Monday, August 8, 2016

Blog Tour: The Wolf Road by Beth Lewis (Interview)

Post-Apocalyptic Thriller, Mystery
Publication.Date  July 5th 2016
Published By:  Crown
AuthorBeth Lewis

The Wolf Road on Goodreads
My review copy:Received from the publisher in exchange for an honest review.
Where to get:,%20Inc_2227948_NA&sourceId=AFFGoodreads,%20IncM000004

In her debut novel THE WOLF ROAD (July 5, 2016; Crown), author and managing editor at London’s Titan Books Beth Lewis introduces us to a world decimated by an unnamed, apocalyptic event and inhabited by desperate people accustomed to hunting, tracking, and killing to survive. Among them is Elka, the young heroine whose unmistakable voice guides us through the untamed landscape of the area formerly known as British Columbia on her journey to escape the horrors of her own past.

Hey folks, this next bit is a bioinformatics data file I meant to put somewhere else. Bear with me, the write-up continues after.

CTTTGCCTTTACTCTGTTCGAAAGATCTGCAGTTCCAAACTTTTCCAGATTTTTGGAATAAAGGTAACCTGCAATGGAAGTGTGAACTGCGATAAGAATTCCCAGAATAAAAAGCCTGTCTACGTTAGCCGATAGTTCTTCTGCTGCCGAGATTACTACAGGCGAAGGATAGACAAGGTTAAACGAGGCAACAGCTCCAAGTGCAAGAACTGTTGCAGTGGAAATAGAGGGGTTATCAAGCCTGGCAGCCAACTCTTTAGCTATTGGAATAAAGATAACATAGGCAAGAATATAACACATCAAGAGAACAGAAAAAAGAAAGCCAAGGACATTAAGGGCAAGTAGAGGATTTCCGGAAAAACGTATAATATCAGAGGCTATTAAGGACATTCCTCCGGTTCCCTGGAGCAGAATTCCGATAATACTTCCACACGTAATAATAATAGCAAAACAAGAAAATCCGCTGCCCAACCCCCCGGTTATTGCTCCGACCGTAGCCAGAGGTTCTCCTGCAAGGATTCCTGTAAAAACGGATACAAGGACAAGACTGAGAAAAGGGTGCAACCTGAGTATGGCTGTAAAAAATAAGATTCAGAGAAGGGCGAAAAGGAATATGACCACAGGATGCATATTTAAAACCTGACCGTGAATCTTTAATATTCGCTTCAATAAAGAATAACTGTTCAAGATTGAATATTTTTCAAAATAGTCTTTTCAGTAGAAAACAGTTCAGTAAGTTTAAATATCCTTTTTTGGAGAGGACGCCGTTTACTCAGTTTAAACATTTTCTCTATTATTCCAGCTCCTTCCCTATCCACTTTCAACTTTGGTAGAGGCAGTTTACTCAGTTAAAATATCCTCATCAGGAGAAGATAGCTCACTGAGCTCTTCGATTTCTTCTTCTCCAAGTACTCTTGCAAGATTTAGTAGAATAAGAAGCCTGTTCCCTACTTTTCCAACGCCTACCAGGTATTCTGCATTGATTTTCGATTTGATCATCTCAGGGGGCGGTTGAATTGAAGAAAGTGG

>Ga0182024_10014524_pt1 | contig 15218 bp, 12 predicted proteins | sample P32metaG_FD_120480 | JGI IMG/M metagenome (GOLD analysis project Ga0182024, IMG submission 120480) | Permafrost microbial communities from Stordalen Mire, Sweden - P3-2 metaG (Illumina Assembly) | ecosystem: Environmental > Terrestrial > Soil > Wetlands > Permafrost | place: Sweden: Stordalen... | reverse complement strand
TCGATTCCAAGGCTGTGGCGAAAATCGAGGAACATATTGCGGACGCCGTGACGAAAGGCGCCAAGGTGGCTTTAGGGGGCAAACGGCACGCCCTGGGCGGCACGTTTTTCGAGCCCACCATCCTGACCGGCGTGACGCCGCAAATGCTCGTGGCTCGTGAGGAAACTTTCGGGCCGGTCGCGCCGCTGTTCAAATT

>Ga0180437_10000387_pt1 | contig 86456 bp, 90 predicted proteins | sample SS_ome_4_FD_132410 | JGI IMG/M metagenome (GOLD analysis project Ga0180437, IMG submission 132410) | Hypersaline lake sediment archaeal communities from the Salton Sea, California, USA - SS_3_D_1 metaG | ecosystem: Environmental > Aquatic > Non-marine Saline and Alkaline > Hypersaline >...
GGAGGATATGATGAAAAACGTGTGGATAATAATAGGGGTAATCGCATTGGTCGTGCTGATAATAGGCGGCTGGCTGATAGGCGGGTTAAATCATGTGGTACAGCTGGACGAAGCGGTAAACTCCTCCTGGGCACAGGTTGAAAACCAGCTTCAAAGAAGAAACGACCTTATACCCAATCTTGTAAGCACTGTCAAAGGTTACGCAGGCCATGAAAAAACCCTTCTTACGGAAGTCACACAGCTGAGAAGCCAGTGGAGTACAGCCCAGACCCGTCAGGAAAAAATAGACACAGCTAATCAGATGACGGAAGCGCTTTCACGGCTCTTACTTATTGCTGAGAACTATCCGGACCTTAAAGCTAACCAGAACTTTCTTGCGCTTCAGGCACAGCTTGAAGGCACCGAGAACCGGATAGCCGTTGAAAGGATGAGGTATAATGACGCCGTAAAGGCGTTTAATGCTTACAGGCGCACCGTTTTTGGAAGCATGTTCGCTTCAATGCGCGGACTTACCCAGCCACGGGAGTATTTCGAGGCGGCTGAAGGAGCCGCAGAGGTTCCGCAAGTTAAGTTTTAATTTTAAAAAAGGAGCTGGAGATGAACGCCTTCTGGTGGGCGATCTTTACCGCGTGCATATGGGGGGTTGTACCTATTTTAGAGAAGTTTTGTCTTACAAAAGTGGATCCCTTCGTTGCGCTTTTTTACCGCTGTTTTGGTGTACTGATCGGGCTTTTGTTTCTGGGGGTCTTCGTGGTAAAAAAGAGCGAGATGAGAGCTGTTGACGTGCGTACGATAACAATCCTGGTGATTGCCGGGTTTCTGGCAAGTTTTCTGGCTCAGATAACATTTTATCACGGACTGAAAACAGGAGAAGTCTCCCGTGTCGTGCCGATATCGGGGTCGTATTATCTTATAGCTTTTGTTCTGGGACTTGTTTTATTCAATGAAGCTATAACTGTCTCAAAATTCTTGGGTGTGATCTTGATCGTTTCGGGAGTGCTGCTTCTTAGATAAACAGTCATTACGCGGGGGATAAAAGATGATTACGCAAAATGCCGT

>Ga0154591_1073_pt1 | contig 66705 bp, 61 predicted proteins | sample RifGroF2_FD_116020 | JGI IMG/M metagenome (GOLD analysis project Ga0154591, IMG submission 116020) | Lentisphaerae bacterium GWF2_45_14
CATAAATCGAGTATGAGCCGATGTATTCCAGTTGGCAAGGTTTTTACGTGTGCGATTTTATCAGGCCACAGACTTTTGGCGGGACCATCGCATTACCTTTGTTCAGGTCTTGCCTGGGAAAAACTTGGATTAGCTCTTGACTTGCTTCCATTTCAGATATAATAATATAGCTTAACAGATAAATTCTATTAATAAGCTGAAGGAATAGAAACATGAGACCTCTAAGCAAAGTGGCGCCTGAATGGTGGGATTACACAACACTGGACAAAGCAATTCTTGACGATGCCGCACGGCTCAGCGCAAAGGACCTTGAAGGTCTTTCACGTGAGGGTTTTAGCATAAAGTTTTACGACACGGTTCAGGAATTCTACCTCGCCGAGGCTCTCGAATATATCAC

Everything Elka knows of the world she learned from the man she calls Trapper, a solitary hunter who took her under his wing when she was just seven years old. He has taught her how to shoot, track, set snares, and start fires—all the skills necessary to survive in a wild, lawless land where men are at the mercy of the elements and one another. But when wanted posters begin appearing in town, Elka realizes that the man she thinks she knows so well is harboring terrible secrets. The more Elka finds out about him, the less sure she becomes about her own identity—especially as she begins to recover some of the painful memories she’s kept at bay throughout her childhood.